Trump quickly hit back on Twitter. "Mitt Romney, who totally blew an election that should have been won and whose tax returns made him look like a fool, is now playing a tough guy," he wrote, in separate tweets calling the former Massachusetts governor "awkward," "goofy," a "dope" and "one of the dumbest and worst candidates in the history of Republican politics."
Thus far, Trump doesn't appear to be interested in releasing his tax returns, and at Thursday's debate, the issue will likely come up. Will he give in?
According to one of his recent tweets, maybe his tax returns would be too hard to figure out anyway.
4. Does Kasich Make His Case for Staying In?
Ohio Governor Kasich has painted himself as a beacon of optimism on the campaign trail, casting his campaign as one of positivity and light in comparison to the negative bids run by his rivals. But the last governor standing in the race has yet to make a real dent in the polls -- according to a RealClearPolitics average, he has just 9.3% support nationally. And as the GOP establishment puts on the pressure for him to drop out of the race, he needs to make the case for staying in.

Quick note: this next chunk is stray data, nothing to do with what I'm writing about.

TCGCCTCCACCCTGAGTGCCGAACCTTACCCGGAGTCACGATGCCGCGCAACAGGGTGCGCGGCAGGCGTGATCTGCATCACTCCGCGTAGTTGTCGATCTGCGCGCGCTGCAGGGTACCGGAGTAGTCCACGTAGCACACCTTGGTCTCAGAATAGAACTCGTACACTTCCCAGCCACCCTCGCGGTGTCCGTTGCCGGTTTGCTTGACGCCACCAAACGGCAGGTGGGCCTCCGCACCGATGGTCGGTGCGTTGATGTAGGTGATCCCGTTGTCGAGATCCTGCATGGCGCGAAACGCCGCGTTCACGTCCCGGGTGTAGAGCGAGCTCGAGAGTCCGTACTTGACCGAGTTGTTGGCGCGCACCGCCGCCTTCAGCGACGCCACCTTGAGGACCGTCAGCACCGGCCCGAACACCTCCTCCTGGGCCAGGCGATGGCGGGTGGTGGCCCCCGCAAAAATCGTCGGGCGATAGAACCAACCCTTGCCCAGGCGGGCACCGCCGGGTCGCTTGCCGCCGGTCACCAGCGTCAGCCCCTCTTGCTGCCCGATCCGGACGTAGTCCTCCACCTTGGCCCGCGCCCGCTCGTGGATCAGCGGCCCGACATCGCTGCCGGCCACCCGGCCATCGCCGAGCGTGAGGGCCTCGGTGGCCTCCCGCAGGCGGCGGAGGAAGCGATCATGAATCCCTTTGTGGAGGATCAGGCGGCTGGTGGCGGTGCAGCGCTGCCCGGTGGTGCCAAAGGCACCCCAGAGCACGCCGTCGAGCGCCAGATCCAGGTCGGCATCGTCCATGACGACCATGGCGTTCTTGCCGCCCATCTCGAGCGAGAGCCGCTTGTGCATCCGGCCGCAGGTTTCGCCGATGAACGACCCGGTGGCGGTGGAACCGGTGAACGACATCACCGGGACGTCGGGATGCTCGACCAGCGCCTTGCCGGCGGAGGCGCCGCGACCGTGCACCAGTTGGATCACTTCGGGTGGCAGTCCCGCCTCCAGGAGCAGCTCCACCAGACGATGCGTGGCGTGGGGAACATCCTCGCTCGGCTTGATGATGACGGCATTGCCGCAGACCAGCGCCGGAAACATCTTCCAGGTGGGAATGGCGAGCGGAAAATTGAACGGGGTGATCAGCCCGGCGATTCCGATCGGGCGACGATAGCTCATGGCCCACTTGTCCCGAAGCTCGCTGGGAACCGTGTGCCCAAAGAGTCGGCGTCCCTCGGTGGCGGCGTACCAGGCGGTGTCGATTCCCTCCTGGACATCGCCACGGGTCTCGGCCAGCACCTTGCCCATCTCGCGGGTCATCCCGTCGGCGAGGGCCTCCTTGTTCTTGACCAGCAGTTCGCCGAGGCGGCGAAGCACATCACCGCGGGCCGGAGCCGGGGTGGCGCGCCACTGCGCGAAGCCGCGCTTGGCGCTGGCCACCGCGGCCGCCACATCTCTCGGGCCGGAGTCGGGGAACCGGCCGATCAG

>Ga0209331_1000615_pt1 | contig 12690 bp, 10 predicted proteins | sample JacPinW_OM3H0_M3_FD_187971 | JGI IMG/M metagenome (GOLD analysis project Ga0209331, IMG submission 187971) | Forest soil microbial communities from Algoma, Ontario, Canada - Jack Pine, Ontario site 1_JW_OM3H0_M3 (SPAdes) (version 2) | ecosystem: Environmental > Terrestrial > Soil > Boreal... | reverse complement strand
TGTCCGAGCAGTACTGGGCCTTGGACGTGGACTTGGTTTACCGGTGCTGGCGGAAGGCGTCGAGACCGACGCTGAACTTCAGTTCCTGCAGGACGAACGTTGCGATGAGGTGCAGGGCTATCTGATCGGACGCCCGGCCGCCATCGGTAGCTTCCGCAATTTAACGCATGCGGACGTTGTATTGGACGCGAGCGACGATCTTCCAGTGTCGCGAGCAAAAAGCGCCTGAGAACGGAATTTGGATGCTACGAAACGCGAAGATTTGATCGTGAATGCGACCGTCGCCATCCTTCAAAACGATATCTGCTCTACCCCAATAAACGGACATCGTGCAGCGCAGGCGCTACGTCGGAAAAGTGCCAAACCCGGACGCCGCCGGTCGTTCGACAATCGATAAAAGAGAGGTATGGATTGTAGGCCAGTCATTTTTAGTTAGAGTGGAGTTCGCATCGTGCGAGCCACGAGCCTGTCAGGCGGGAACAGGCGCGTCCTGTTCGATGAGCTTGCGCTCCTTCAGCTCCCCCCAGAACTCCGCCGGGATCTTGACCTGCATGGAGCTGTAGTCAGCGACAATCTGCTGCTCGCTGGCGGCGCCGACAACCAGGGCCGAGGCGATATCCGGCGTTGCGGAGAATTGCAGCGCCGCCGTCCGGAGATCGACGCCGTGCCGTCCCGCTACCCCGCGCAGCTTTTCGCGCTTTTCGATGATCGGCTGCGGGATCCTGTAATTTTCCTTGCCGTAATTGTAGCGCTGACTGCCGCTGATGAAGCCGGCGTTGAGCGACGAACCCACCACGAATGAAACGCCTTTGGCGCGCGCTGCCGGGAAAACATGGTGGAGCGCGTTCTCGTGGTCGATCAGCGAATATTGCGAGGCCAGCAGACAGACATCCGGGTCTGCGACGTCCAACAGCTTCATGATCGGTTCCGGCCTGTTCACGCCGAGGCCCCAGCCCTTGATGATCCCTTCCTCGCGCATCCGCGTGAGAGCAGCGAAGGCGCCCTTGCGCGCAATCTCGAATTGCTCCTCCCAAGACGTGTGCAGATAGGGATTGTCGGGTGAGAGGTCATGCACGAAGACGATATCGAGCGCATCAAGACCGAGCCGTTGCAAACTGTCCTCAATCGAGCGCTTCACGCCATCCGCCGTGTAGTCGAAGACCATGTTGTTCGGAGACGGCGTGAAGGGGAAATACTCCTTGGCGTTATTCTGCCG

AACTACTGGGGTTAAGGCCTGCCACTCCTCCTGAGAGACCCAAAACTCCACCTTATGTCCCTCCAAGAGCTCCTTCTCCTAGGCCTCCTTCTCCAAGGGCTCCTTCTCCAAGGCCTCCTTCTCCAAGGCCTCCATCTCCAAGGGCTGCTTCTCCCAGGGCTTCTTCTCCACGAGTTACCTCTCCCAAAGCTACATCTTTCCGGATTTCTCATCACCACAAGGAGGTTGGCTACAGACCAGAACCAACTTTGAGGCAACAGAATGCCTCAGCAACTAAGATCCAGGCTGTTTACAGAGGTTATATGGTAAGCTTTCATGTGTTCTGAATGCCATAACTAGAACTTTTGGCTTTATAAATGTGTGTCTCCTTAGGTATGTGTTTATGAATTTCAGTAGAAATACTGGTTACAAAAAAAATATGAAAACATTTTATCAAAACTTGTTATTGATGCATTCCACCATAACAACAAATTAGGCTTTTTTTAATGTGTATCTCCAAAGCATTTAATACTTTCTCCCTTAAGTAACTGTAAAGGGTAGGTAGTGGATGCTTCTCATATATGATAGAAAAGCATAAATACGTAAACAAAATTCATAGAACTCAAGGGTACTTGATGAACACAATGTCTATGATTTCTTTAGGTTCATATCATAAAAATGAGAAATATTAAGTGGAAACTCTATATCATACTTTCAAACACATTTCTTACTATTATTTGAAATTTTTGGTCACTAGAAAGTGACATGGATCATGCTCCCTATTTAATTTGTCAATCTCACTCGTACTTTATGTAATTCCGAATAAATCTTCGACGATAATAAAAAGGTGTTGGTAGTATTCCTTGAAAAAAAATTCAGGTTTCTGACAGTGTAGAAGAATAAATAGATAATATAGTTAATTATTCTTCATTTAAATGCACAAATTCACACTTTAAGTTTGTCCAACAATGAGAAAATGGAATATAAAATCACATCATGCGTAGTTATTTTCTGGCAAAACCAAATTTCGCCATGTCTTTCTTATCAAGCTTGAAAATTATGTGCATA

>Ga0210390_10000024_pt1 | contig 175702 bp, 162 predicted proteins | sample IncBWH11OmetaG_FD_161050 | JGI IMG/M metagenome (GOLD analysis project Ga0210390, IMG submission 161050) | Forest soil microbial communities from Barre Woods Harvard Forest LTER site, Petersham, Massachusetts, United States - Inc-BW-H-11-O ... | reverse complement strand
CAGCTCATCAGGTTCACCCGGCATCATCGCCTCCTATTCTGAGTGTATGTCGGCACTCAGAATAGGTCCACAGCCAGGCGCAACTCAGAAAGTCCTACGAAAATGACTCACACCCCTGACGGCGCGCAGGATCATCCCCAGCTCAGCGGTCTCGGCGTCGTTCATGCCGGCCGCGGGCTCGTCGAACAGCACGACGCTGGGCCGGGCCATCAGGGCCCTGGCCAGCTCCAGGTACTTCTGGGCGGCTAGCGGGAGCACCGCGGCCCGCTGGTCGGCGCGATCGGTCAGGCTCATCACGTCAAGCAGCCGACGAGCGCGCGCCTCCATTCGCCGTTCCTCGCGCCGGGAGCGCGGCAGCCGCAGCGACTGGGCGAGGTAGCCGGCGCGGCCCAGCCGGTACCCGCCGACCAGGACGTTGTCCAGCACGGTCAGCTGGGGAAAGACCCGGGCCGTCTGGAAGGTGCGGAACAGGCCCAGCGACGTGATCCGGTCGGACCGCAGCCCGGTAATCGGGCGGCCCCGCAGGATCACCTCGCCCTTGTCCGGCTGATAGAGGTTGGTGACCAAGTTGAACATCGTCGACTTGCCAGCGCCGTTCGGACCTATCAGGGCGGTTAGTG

Kasich has reiterated on numerous occasions in recent days that he has no intention of throwing in the towel just yet. "I intend to go all the way, be the nominee, and I intend to beat Hillary Clinton," he toldFox's Megyn Kelly Wednesday evening. "This is what I'm supposed to do, and I'm doing it all out."
The governor is hoping to stay alive through Super Tuesday and banking on voting in Midwest states like Michigan and Ohio to propel his candidacy. Thursday, he'll have to convince GOP leaders and voters that he's right to keep waiting it out.
5. What's Up with Ben Carson?
Carson is the Republican race's new Jim Gilmore in that most of the time it's easy to forget he's still in the race. The retired neurosurgeon is polling last among remaining candidates nationally and is widely considered a non-contender among pundits. So why is he still hanging around?
In a campaign email to supporters Wednesday, the Carson camp acknowledged "we did not finished where we had hoped" in Iowa, New Hampshire, South Carolina and Nevada and noted Super Tuesday will likely be a make-or-break moment for his presidential bid. "Without a strong showing, it's going to be very tough for my campaign," the email reads.
Thursday's debate will be final chance for Carson to speak to voters and attempt to keep his campaign afloat. He'll start out on the right foot if he can figure out getting onto the debate stage when his name is called.
No matter what happens, one thing is for certain: We'll miss you, Jeb!